Have you heard of kefir also know as magic milk or miracle milk? If not, don’t worry, you are not alone. Kefir still has not made a big splash in the health industry, but it’s heading that way!
Kefir is a yogurt-like drink that is made from kefir grains, simply by fermenting milk. It has a slightly sour and carbonated flavor and is a rich source in essential vitamins, minerals, amino acids and contains beneficial bacteria and yeast.
Kefir was first scientifically researched over 100 years ago by Nobel Prize winner, Elie Metchnikoff, who was obsessed with aging. His theory argued that aging was caused mainly by toxic bacteria in the gut; and that lactic acid, found in kefir and sour milk, or probiotics, could prolong life. Based on this theory he drank kefir everyday and wrote extensively on the benefits of drinking kefir regularly.
So what are the benefits of this magic milk you might ask, well it is far too many to express in any other way than a simple list:
- Alleviates intestinal disorders
- Promotes bowel movement
- Protects the prostate
- Regulates metabolism through improved digestion
- Regulates blood pressure
- Improves blood circulation
- Eliminates bad bacteria
- Has anti-fungal properties to promote healing of various dermatological issues
- Regulates bile to improve live and gallbladder functions
- Increases energy
- Flushes our pathogens
- Boosts the immune system
Kefir grains originated in the Caucasus Mountains with a very romantic and exuberant story as to how it found its way to the rest of the world. The most popular legend claims kefir grains were a gift to Orthodox Christians from Prophet Mohammed, who strictly forbade their dissemination to anyone other than the regions natives, because, he claimed, they would lose their magical powers. For centuries it was a highly held secret.
Marco Polo also mentioned kefir in his travel accounts, but it remained unknown through most parts of the world until the late 1800’s when former Soviet Union doctors heard of a magical remedy that would cure the ailments of their patients. They lobbied the most prominent dairy farmers in Russia for its discovery from the Caucasus Mountains. The two brothers who owned Moscow Dairy took on the task, banking on being the only kefir producers in the region. They sent a beautiful woman by the name of Irina Sakhavarova to convince a prince in the Caucasus Mountains to give her the grains along with the recipe. Although the Prince became enamored with Irina, he was afraid of retribution for giving away the Prophets Grains, so he refused and Irina headed back to the Soviet Union. However, on her way home she was kidnapped by mountain tribesman and brought back to the Prince. It was local custom to steal a bride, so when Irina was brought back, she was told she had to marry the Prince. A reconnaissance mission by the brothers who had sent her there, saved her from the forced marriage. The Tsar, hearing of the ordeal, ordered the Prince to give Irina the grains to make up for the embarrassment and hassle he had caused her.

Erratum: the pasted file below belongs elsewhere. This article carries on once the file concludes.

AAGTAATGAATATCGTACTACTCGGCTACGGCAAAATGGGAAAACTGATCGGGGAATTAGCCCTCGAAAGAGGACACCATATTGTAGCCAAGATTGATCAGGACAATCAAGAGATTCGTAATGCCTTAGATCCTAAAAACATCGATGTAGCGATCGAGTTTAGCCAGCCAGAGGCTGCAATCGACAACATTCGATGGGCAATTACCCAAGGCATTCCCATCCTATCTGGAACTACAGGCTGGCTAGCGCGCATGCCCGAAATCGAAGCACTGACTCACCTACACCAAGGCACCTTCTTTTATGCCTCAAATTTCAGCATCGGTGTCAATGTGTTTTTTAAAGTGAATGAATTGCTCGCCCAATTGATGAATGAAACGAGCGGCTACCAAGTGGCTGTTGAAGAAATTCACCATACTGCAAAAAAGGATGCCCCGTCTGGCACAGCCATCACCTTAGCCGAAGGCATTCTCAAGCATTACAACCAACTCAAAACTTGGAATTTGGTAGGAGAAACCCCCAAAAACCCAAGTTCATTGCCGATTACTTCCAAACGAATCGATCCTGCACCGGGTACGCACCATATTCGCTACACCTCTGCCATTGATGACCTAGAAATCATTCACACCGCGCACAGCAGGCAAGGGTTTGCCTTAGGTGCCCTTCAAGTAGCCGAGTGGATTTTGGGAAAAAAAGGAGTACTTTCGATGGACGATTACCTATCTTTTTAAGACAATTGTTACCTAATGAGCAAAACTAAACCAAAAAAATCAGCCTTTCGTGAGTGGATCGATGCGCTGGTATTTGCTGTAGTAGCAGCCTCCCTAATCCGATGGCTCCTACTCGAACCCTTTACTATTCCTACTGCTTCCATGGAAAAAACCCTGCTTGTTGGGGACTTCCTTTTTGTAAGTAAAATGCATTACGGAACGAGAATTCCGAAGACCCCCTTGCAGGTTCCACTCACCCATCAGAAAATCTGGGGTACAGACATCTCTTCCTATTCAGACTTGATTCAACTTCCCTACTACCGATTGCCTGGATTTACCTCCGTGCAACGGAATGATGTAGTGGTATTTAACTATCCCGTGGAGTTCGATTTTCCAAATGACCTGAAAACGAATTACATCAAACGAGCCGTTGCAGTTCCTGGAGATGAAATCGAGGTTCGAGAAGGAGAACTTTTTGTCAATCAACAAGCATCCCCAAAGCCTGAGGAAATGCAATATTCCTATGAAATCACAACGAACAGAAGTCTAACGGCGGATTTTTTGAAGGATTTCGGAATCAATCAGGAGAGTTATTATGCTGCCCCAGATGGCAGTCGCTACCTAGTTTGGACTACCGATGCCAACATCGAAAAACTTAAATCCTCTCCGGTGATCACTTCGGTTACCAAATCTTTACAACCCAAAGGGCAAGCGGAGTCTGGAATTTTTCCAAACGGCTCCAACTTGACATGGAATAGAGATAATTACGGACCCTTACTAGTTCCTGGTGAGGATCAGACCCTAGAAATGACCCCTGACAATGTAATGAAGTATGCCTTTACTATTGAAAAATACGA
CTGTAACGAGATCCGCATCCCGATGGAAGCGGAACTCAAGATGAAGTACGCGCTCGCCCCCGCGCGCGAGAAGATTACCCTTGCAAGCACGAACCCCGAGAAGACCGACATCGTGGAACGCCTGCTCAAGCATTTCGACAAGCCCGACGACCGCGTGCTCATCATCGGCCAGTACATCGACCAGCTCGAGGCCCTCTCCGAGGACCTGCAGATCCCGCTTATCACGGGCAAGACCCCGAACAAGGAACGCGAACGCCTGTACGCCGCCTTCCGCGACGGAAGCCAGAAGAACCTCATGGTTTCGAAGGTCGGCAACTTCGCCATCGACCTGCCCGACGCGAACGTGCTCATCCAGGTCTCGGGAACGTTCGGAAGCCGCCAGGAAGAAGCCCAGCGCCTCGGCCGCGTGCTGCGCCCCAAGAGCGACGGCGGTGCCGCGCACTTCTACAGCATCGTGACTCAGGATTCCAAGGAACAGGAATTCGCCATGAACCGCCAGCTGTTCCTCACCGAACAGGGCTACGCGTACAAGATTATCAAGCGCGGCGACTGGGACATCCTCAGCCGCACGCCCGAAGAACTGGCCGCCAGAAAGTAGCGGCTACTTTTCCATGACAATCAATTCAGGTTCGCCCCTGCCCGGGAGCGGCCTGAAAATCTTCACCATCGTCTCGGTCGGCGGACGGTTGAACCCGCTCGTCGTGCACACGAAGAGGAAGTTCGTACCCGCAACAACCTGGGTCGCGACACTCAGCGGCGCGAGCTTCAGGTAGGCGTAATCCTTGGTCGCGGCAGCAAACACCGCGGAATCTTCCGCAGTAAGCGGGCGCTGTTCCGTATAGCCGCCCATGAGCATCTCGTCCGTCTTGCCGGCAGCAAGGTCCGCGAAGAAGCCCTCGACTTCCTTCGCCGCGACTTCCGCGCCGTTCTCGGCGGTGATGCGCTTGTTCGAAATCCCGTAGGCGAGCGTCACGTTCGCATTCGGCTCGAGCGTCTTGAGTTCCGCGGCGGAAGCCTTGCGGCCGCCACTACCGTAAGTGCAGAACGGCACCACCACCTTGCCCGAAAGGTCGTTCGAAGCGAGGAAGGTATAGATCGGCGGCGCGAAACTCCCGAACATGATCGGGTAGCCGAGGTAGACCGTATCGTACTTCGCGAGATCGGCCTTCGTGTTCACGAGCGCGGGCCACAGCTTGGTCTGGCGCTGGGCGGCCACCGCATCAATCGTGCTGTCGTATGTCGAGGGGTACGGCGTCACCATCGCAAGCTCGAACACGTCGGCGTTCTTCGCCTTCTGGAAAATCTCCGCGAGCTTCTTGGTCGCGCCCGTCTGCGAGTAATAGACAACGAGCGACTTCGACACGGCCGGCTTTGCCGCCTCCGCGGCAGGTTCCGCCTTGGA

Kefir grains made it back to the Soviet Union in 1908, but were not successfully produced until the 1930’s. Issues varying from the recipe and the amount of time to ferment kept Moscow Dairy from successfully and commercially producing kefir.
Today, kefir is available in most supermarkets, but because it is pasteurized and homogenized during manufacturing it loses its beneficial bacteria hence is not as powerful as home-made kefir. Making kefir at home is pretty simple as long as you can find the grains. The grains are sold online or if you are lucky you might have someone in your circle that already makes it at home. The grains, which look like tiny little cauliflowers, do multiply after a few rounds of fermentation, so it is easy to reproduce.
The people of the Caucasus claim kefir to be the secret to their longevity and health. Although this theory probably needs to be studied further, these grains that have been handed down from generation after generation do have a nutritional value and are definitely worth a try.